Crédit Agricole S.A. has reduced its GHG emissions by 22% in five years. Emissions measured in CO₂ equivalent have fallen from 62,000 tonnes to 48,000 tonnes. The work initiated in recent years by the CSR Department has helped to substantially cut emissions from travel, energy and waste. In 2018, a mobility plan was implemented at the Evergreen and St Quentin campuses. The objectives of the plan – to considerably develop teleworking, expand the fleet of electric bikes and carsharing vehicles, improve bike access to the site and introduce a carpooling app – have all been achieved. In a further development, with the Purchasing Department, the travel policy has been reinforced with a ban (excluding exceptional exemptions) on taking planes wherever the destination can be reached by a train journey of under two-and-a-half hours. For the Crédit Agricole S.A. parent company, this policy has been respected overall. These initiatives together have served to reduce travel-related emissions by 30%.

In addition, the Group’s climate strategy is aimed at fully controlling the risks and opportunities stemming from climate change, notably through the gradual reallocation of its financing, investments and savings under management to the benefit of the energy transition. The reallocation will follow the trend in the global energy mix as projected by the external scenarios (particularly the International Energy Agency’s Sustainable Development Scenario, the Climate Analytics report, and the Science Based Targets) selected by the Group’s Scientific Committee. It will take concrete form notably in a schedule for the complete exit from thermal coal according to a timeline consistent with the Paris Agreement.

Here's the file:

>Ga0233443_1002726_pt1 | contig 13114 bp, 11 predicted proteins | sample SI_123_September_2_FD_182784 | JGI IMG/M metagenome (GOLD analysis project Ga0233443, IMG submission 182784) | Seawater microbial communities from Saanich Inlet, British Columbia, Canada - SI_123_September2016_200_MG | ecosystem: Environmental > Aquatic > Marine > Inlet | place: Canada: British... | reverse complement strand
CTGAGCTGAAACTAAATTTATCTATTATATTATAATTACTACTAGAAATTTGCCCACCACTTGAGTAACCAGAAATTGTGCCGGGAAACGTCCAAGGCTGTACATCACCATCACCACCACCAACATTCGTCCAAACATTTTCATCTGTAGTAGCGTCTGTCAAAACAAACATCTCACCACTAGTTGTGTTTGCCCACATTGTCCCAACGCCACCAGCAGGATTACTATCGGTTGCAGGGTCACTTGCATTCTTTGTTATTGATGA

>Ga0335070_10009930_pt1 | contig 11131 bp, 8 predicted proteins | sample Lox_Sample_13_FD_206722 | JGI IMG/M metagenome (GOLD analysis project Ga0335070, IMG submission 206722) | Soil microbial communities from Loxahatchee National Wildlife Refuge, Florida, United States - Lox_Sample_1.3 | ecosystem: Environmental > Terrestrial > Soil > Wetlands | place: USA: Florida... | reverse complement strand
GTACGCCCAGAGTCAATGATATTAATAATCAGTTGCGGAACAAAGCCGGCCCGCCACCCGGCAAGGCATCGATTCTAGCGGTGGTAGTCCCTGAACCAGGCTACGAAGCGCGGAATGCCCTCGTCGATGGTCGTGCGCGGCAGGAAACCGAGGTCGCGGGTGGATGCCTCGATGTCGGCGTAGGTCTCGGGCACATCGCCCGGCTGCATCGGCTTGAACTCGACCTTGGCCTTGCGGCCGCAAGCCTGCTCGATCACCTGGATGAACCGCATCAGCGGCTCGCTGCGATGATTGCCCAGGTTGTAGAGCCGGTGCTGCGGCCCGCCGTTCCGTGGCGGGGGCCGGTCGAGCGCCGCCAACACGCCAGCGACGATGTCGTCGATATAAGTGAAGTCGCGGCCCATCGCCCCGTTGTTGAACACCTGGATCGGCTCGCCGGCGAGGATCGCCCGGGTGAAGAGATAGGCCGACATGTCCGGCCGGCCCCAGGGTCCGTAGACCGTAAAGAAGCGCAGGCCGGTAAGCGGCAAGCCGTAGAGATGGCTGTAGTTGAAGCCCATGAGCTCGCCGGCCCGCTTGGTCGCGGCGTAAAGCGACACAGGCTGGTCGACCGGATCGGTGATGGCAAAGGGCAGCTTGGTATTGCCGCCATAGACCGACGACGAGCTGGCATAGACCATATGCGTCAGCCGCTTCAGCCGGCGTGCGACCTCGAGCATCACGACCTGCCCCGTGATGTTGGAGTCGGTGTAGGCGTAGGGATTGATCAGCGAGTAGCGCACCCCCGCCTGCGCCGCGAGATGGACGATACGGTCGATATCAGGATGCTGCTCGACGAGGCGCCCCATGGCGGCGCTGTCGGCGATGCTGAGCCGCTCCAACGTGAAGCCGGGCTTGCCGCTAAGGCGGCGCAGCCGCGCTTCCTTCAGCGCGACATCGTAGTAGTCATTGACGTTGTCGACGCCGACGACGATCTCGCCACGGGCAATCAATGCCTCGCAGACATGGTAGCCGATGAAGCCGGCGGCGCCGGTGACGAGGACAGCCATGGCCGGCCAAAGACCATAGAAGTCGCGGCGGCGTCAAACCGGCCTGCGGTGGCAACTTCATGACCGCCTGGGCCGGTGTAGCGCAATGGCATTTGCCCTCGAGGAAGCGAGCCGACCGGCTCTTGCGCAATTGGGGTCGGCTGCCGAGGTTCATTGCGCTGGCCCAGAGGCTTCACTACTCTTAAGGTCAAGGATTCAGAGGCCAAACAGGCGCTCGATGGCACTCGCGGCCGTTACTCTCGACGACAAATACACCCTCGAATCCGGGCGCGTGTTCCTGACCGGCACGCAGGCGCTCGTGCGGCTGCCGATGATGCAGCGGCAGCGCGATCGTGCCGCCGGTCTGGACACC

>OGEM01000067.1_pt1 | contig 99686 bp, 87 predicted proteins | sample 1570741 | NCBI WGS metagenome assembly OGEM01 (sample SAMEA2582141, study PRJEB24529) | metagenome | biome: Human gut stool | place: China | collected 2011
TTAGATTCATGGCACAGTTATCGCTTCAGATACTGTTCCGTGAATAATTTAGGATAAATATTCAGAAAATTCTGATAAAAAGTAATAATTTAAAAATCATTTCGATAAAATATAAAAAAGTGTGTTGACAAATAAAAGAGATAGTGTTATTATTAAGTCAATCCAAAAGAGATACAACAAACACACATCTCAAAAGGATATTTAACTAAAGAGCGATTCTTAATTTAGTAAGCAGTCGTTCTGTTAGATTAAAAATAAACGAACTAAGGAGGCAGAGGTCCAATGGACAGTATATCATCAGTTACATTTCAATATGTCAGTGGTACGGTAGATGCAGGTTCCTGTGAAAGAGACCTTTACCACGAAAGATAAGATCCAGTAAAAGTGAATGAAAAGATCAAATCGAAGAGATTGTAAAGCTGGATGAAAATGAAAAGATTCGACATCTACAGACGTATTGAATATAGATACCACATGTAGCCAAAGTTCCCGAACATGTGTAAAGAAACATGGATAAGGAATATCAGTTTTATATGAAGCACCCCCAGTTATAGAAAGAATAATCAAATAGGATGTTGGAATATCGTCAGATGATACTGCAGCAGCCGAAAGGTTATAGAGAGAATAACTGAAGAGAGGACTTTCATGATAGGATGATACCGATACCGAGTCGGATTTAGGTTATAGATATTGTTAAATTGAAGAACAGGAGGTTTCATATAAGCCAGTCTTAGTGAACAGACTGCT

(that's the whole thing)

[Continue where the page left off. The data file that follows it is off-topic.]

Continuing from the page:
The coal exposure of our portfolios will follow a scenario of a complete exit from coal, by 2030 for EU and OECD countries and by 2040 for the rest of the world. To ensure transparency, the Group has committed to communicating on the thermal coal exposure of its financing/investment portfolios every year, starting from end-2019.